Prince William Sound: An Alaskan Gem

Prince William Sound is humbling. There is something sweet about feeling truly microscopic in the shadow of towering peaks caked with glacial ice fields.  The deep, vibrant blue ice creeps down to sea level, a demonstration of the powerful forces that carved the landscape. The intricacy of the shoreline is unparalleled. Each inlet possesses its own character, some are forgiving and offer a smooth anchorage with just a few mosquitos, others are lined with uncharted submerged rocks and clouds of ravenous flies.  At times, the best spot to sleep is on anchor. Slowly swaying back and forth, water slapping against the hull of the trusty work skiff. Well, “trusty”. It is inevitable that some troubleshooting will occur.  We have lost propellers, hotwired the motor after the electrical failed us, pulled up the anchor by hand. This is expected, embraced and overcome. This is laughed about while fishing for salmon after work while warming our toes by the campfire as humpbacks feed nearby. The deep belly laughs are impossible to fight. When in Prince William Sound, they always find a way out.

Nellie-Juan College-Fiord Wilderness Study Area (WSA), located in western Prince William Sound, serves as the backdrop to this summer season with the Society for Wilderness Stewardship. The 2.2 million acres of pristine, diverse and profoundly stunning land is a classroom, the knowledge held within its boundaries is infinite. I admittedly find myself starry-eyed, ignorant to the inescapable truth that there is sign of human imperfection and influence along these remote and distant shorelines. The composition of the WSA is dynamic, experiencing accelerated shift in the last few decades. The rapidly changing climate is impacting glacial ice at an alarming rate. Tidewater glaciers are receding from sea level, salmon streams are unable to support healthy spawning populations, vegetation is suffering due to lack of rainfall and exposure. This summer was the hottest on record in the neighboring city of Anchorage. 90-degree heat has never felt so unsettling. Fires have been burning uncontrollably, blanketing surrounding peaks in dense smoke.  This land is begging for rain to bring relief.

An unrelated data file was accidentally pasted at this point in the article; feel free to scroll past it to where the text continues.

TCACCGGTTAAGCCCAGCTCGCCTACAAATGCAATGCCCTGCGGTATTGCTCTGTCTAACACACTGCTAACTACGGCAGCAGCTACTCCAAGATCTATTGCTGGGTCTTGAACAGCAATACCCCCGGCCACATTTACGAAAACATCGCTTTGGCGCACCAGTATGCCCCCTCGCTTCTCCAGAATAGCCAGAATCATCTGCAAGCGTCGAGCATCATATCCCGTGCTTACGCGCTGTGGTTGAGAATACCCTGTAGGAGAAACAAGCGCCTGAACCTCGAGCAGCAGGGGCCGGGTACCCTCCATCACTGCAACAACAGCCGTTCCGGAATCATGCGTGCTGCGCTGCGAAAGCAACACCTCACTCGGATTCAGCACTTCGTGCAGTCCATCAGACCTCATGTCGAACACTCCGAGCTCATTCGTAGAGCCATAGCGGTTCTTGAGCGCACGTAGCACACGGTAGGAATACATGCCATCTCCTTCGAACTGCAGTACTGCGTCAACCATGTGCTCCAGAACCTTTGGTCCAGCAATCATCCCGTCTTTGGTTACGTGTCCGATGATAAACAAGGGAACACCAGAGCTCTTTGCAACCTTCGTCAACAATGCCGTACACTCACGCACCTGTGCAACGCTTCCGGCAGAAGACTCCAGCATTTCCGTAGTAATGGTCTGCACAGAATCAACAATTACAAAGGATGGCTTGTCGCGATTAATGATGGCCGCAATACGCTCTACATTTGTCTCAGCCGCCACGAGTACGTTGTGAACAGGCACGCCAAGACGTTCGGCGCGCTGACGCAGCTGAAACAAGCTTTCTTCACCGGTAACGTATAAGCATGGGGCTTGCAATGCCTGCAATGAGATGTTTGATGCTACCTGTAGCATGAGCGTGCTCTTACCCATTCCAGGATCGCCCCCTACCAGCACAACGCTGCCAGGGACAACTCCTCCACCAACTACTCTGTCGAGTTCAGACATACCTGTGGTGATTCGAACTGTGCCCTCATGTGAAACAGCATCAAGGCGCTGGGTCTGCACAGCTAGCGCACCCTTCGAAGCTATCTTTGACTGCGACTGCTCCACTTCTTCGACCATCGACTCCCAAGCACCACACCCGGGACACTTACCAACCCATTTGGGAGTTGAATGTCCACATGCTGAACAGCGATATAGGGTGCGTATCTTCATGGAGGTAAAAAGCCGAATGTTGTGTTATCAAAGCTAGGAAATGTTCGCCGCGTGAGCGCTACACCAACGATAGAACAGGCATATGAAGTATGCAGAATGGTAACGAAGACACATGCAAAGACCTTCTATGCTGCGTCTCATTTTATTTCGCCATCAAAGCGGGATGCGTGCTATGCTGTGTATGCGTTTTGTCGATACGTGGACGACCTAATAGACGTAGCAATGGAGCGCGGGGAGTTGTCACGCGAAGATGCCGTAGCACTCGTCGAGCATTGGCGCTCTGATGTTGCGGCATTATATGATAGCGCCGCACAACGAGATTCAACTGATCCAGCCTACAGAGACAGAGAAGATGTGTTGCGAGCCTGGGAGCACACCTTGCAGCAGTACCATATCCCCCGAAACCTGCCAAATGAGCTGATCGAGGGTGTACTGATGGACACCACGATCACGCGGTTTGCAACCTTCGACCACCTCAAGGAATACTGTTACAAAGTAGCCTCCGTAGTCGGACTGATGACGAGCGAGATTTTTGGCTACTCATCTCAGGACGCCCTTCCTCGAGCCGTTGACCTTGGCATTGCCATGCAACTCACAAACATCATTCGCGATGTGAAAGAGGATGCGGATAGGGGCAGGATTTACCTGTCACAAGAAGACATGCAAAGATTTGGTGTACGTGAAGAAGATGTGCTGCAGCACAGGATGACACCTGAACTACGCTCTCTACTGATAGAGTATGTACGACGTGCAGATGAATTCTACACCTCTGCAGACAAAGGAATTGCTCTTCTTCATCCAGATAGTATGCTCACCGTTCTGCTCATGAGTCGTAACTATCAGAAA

It feels remarkable to find a place on this planet to love so deeply in such a short amount of time. I am reminded of the importance behind human connection with the landscape. If others fall in love with this landscape, perhaps they will be inspired to protect it, too.

 

Ellen Ray is a Wilderness Fellow in USFS Region 10 working on the Nellie-Juan College-Fiord Wilderness Study Area.
 
Ellen graduated from California Polytechnic State University in 2017 with a degree in Recreation, Parks and Tourism Administration. Throughout her undergrad, she worked as a backpacking guide and discovered a deep love for untouched wilderness. Understanding how essential it is to protect our natural land, has focused her studies on finding a sustainable balance between the economic, social, and environmental aspects of tourism, maximizing the positive impact of the industry. She spent last summer working on the Tongass Natural Forest where she fell in love with Alaska's boundless open spaces and wild landscape. This year she is thrilled to return to Alaska- this time to the Chugach. Throughout the season she will be developing a Solitude Monitoring management tool for the Nellie Juan College-Fjord Wilderness Study Area.  In her free time, Ellen finds endless enjoyment in playing music and hiking as high and as far as possible. She could not be more excited to work with SWS for another season.  
 
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The Society for Wilderness Stewardship is a non-profit, charitable organization under the 501 (c)(3) section of the Internal Revenue Code.